China thwart’s Kiwi boy’s football dream for being Tibetan

Talented Northland teen Nyima Tsering-Young was selected to play in the prestigious Gothia Cup in China but has missed out because his father is Tibetan. (Photo courtesy: John Stone – Northern Advocate)

(, Jul02’19) – By adopting indefinite procedural delays, China has effectively sabotaged the participation of a 14-year-old Kiwi boy whose father is Tibetan in the Gothia Cup – the “Youth World Cup” – tournament, which will open on Aug 12 in Chengyang district in Qingdao Province.

On its website, the Gothia Cup says its vision is “to create a meeting place for the youths of the world no matter religion, colour or nationality”. But obviously “Nationality” does matter a great deal to the government of China, the country hosting the eight-day tournament.

Talented Northland teen Nyima Tsering-Young was picked to play in the upcoming tournament by a private football academy. But the “stand-out” player has been withdrawn by the academy because of ongoing delays and the high possibility that his visa may be declined, reported Jun 29.

Nyima’s mum, Megan Tsering-Young, believes her son had been discriminated against by the Chinese Consulate issuing the visa because of his ethnicity.

Nyima Tsering- Young and his mother Tsering-Young. (Photo courtesy: John Stone)

“This sort of decision is about racism,” she has said, noting, “There were no delays with any other visas, only Nyima’s.

“All of the visas have been processed in New Zealand but Nyima’s had to be sent to China, and the timeframe is indefinite, of course it’s because he is half-Tibetan,” she has said.

Megan has said she sent her son’s visa application to visit China early because her family had faced delays and declined visas in the past when trying to visit her husband’s family in Tibet. But there were ongoing delays, and emails and calls were ignored.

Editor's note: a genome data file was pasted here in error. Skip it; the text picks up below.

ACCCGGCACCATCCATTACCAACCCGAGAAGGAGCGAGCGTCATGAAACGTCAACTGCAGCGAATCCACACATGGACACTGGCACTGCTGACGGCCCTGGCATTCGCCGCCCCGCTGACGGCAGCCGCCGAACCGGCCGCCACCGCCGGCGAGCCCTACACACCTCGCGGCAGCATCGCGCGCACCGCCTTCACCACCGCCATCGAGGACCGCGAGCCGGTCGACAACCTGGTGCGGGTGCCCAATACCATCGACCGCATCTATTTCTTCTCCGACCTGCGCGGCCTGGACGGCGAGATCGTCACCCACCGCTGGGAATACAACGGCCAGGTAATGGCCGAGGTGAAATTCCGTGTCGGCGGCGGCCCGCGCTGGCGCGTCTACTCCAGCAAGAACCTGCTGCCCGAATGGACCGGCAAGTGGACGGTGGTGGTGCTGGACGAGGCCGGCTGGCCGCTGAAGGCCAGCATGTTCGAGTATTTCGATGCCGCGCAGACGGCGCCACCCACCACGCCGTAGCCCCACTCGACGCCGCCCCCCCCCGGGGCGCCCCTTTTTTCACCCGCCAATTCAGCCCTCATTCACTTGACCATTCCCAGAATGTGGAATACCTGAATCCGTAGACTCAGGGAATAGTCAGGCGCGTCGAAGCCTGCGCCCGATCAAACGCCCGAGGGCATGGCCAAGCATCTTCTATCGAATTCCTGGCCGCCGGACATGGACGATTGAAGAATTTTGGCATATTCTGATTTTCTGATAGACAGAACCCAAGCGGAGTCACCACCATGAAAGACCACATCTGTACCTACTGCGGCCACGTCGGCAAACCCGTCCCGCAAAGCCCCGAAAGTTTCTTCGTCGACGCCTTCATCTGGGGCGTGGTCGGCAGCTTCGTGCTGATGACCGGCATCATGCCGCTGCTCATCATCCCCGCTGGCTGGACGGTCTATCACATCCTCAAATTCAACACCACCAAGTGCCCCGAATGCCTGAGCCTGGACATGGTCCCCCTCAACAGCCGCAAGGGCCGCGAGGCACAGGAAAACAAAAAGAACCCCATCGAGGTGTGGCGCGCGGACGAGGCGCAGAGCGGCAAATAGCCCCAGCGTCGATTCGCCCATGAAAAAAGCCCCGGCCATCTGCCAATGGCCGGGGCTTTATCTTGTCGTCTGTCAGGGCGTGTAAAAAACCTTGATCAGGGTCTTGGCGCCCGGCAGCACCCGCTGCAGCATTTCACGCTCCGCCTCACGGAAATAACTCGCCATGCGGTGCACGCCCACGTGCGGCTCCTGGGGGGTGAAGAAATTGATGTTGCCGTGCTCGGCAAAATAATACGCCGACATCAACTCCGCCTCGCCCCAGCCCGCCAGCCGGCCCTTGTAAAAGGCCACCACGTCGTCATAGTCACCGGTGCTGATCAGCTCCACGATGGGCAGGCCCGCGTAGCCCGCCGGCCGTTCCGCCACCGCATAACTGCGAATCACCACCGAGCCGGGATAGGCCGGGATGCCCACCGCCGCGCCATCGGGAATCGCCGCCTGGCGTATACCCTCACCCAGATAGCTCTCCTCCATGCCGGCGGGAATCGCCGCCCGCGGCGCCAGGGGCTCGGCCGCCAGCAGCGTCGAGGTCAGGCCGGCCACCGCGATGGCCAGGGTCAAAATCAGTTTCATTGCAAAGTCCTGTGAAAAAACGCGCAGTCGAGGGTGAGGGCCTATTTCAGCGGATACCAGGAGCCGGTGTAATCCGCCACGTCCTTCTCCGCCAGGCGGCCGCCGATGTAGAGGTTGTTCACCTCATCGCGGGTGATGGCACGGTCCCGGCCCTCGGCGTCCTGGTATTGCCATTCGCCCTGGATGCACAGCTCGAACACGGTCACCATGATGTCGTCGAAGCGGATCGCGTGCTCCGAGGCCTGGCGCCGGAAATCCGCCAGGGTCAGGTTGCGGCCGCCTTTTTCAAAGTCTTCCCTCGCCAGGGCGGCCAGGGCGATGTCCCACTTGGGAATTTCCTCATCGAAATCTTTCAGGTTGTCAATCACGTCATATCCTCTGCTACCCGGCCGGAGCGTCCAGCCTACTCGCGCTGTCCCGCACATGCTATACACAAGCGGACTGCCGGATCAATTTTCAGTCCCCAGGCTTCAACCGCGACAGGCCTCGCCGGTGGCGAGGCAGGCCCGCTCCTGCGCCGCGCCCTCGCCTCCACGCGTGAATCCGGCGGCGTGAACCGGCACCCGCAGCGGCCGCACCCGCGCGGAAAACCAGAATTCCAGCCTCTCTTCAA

“Then last week we got an update saying his visa might be considered if he wrote a letter declaring he was only going to play football and ‘not conduct any other activities’.”

Although the family thought it was unfair, Nyima was willing to write the letter. Nevertheless, given the continuing uncertainty around his visa, the football academy reluctantly withdrew him from the team.

Megan first met her Tibetan husband in India and the couple has lived in New Zealand for 20 years.

The couple had met with similar delay or denial before, when applying to visit Chinese ruled Tibet. An application to visit Nyima’s grandmother, who was terminally ill with cancer, was subjected to a long delay while another one to visit relatives for a holiday was rejected, the report said.

Since it started in 1975 more than a million players from 143 countries have participated in the tournament. In 2007, FIFA named it the “World Youth Cup”, the report noted.


Please enter your comment!
Please enter your name here